Marriage + Cancer premiere new track from forthcoming debut
Rising Portland, OR melodic-noise band RIYL: In Utero-era Nirvana, Drive Like Jehu, METZ, Jesus Lizard

Hear and share "Honor, On Our Knees" (Soundcloud) (New Noise)
Hear & share "God Is Tan" (Soundcloud) (CvltNation)

"A perfect example of the Portland, OR quartet's compelling merging of In Utero-era Nirvana's raw emotional intensity with Drive Like Jehu and Jesus Lizard's musical prowess and melodic contortions." -- New Noise Magazine

Portland, OR quartet Marriage + Cancer premiere a new track from their forthcoming full length debut today via New Noise Magazine. Hear and share the gut wrenching "Honor, On Our Knees" HERE.

CvltNation recently launched the first track, "God is Tan" HERE.

Marriage + Cancer are a quickly rising noisy melodic band from Portland, OR. Their heavy, driving, chaotic sound has captivated audiences in the Pacific Northwest, grabbing the attention of Austin label Self Sabotage, who jumped to release the band's full length debut. The album was recorded LIVE at vocalist/guitarist Robert Comitz's Stop/Start Studio, engineered by Billy Anderson (Sleep, Melvins, Neurosis) and mixed by Brent Asbury (Pinback).

Marriage + Cancer sounds off from the jagged recesses of domestic landscape, their self-titled debut letting out a bellicose & harrowing howl into today's political & social voids. Rising from the ashes of K Records band Nucular Aminals, vocalist/guitarist Robert Comitz reformed the band under its new moniker, shedding the former's organ grinding & jaunty goth riffs for a heavier approach ranging from the thumping bass of album opener "Command + Comply" to the early-Sonic Youth-esque riffing of "Gound" to the rhythmic expanse of "View From A Cross."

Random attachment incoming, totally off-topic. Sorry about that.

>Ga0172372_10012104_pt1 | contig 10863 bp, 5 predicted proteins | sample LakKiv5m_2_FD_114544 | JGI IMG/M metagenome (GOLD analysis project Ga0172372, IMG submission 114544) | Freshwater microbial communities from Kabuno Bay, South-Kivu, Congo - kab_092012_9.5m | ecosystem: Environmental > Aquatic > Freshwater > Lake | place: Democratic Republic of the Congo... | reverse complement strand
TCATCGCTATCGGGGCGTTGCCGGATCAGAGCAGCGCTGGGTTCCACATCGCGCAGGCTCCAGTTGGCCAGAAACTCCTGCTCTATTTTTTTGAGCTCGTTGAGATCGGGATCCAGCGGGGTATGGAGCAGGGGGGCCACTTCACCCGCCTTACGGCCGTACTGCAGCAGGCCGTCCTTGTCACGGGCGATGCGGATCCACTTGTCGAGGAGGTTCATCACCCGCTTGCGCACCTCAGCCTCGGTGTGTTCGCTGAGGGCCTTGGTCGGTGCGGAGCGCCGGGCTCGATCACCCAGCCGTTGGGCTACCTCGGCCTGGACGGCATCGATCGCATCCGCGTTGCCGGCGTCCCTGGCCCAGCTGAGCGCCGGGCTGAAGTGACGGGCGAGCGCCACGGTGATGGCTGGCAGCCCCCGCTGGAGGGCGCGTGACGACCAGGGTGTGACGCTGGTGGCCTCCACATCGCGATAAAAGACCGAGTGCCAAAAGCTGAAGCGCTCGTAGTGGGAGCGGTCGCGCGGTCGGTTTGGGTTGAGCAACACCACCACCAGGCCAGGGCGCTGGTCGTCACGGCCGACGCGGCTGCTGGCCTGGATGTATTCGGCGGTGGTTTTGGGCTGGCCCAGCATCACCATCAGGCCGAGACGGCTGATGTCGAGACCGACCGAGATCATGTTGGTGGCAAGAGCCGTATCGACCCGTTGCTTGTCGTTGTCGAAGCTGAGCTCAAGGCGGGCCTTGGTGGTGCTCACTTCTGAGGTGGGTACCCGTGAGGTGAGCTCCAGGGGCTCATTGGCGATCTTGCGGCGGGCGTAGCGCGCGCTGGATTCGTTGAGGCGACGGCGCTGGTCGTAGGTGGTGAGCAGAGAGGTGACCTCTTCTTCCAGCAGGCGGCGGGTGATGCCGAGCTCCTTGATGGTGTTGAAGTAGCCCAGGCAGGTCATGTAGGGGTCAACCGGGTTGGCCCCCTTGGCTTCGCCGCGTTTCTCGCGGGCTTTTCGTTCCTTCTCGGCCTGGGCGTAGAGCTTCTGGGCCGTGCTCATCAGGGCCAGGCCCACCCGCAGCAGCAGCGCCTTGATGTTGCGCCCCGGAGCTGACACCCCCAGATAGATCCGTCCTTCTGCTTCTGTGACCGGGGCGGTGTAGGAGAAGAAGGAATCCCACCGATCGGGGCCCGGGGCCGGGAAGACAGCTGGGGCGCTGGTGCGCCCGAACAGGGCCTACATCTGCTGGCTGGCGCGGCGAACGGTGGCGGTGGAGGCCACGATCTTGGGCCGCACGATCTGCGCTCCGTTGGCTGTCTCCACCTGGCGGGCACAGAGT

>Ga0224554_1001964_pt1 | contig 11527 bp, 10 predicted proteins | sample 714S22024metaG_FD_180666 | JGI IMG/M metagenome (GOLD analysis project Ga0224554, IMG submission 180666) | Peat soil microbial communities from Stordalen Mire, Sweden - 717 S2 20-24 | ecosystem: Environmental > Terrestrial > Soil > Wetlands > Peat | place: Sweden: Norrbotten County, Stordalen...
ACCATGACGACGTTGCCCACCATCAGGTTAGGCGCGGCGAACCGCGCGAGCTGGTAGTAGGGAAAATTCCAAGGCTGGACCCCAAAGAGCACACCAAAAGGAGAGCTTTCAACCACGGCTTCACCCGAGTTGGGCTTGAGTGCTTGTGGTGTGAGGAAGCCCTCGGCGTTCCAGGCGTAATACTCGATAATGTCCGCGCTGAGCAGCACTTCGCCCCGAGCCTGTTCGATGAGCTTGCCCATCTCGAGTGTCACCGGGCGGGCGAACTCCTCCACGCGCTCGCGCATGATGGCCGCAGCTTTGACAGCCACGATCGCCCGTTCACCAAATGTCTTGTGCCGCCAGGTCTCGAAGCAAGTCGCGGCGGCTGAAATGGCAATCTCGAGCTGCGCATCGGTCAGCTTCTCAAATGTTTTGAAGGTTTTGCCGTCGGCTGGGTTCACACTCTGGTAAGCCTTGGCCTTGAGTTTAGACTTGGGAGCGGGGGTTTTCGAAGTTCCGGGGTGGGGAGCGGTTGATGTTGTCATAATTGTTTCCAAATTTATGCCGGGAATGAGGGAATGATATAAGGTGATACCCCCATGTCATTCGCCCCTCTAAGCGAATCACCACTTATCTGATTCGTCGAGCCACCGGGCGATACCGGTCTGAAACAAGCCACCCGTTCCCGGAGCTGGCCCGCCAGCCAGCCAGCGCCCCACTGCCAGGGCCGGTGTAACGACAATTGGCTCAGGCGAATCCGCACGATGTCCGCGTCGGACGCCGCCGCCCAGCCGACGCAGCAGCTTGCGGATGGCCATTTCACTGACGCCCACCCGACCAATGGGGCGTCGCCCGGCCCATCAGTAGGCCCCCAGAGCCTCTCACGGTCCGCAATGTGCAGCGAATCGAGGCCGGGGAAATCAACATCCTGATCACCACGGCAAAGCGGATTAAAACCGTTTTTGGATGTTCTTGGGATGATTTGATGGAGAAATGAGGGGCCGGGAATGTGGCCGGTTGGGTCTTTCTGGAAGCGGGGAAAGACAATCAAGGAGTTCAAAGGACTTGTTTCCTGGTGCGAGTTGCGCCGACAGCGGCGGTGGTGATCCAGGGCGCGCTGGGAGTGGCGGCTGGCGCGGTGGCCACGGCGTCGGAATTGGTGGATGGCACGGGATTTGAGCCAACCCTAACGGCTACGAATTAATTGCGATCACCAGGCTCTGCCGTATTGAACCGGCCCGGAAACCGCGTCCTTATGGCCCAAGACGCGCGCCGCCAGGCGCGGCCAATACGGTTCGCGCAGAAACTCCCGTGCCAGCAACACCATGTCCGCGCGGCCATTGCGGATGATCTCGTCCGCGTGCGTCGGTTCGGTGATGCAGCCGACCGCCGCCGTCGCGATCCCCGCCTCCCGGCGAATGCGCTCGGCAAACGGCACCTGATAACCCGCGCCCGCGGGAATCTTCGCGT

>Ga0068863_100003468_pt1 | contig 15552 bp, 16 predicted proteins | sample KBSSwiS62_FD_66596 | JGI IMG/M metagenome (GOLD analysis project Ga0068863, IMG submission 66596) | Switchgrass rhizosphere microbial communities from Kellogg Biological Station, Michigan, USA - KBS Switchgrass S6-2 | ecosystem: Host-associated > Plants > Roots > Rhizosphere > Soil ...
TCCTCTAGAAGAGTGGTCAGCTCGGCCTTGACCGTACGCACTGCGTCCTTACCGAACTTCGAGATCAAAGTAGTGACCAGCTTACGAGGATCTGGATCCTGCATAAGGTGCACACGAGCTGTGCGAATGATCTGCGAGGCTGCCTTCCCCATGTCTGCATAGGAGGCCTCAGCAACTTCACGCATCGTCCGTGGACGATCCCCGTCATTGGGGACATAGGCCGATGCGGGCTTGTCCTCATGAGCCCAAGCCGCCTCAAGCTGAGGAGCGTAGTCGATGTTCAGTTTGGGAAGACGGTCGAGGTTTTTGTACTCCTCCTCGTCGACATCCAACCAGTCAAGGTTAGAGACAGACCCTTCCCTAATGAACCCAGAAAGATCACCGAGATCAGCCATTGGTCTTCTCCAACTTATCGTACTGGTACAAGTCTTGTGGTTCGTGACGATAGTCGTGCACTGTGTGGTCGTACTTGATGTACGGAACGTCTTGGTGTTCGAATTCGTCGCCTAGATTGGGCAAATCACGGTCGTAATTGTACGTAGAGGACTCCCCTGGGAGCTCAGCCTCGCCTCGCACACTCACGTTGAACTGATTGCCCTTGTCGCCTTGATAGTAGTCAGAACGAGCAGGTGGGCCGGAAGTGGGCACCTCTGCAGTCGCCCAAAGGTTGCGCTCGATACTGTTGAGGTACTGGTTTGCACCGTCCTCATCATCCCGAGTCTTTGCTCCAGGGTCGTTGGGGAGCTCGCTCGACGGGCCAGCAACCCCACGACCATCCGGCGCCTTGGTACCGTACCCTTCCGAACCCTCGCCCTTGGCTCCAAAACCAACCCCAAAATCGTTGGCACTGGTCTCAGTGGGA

The band is comprised of Comitz (who also plays guitar is Ssold [w/ members of Get Hustle, Rabbits]), guitarist Jay Mechling, bassist Christian Carmine (also currently in Marmits, previously in Fist Fite) and drummer Chase Hall (also of The Swan Thief).

Marriage + Cancer will be available on LP and download on February 9th, 2018 via Self Sabotage Records, a division of Super Secret Records. Pre-orders are available HERE.

02/10/18 Portland, OR @ Tonic Lounge - album release party

Artist: Marriage + Cancer
Marriage + Cancer
Label: Self Sabotage Records

Release Date: February 9, 2017
01. Command + Comply
02. God is Tan
03. Honor, On Our Knees
04. Headache
05. Six Feet + a Box
06. Flora + Fauna
07. Gound
08. Thirteen Stairs
09. View From a Cross

On The Web:

Letters From A Tapehead

Tuesday, February 06, 2018

TRAX! — Young Fathers, Blackwater Holylight, Tal National, Blakk Pearl, Holy Wave, Six Organs of Admittance, Fun Fare

Young Fathers: "In My View" (via YouTube)

"In My View" is featured in Cocoa Sugar, the upcoming new album from Young Fathers.  The album is scheduled to release 3.9.18 via Ninja Tune.


Blackwater Holylight: "Sunrise" (via Us-Them Group/RidingEasy Records/YouTube)

From Us-Them Group:

Portland, OR quartet BlackWater HolyLight announce their forthcoming self-titled debut album today with an advance listen to lead single "Sunrise", available to hear and share via YouTube HERE.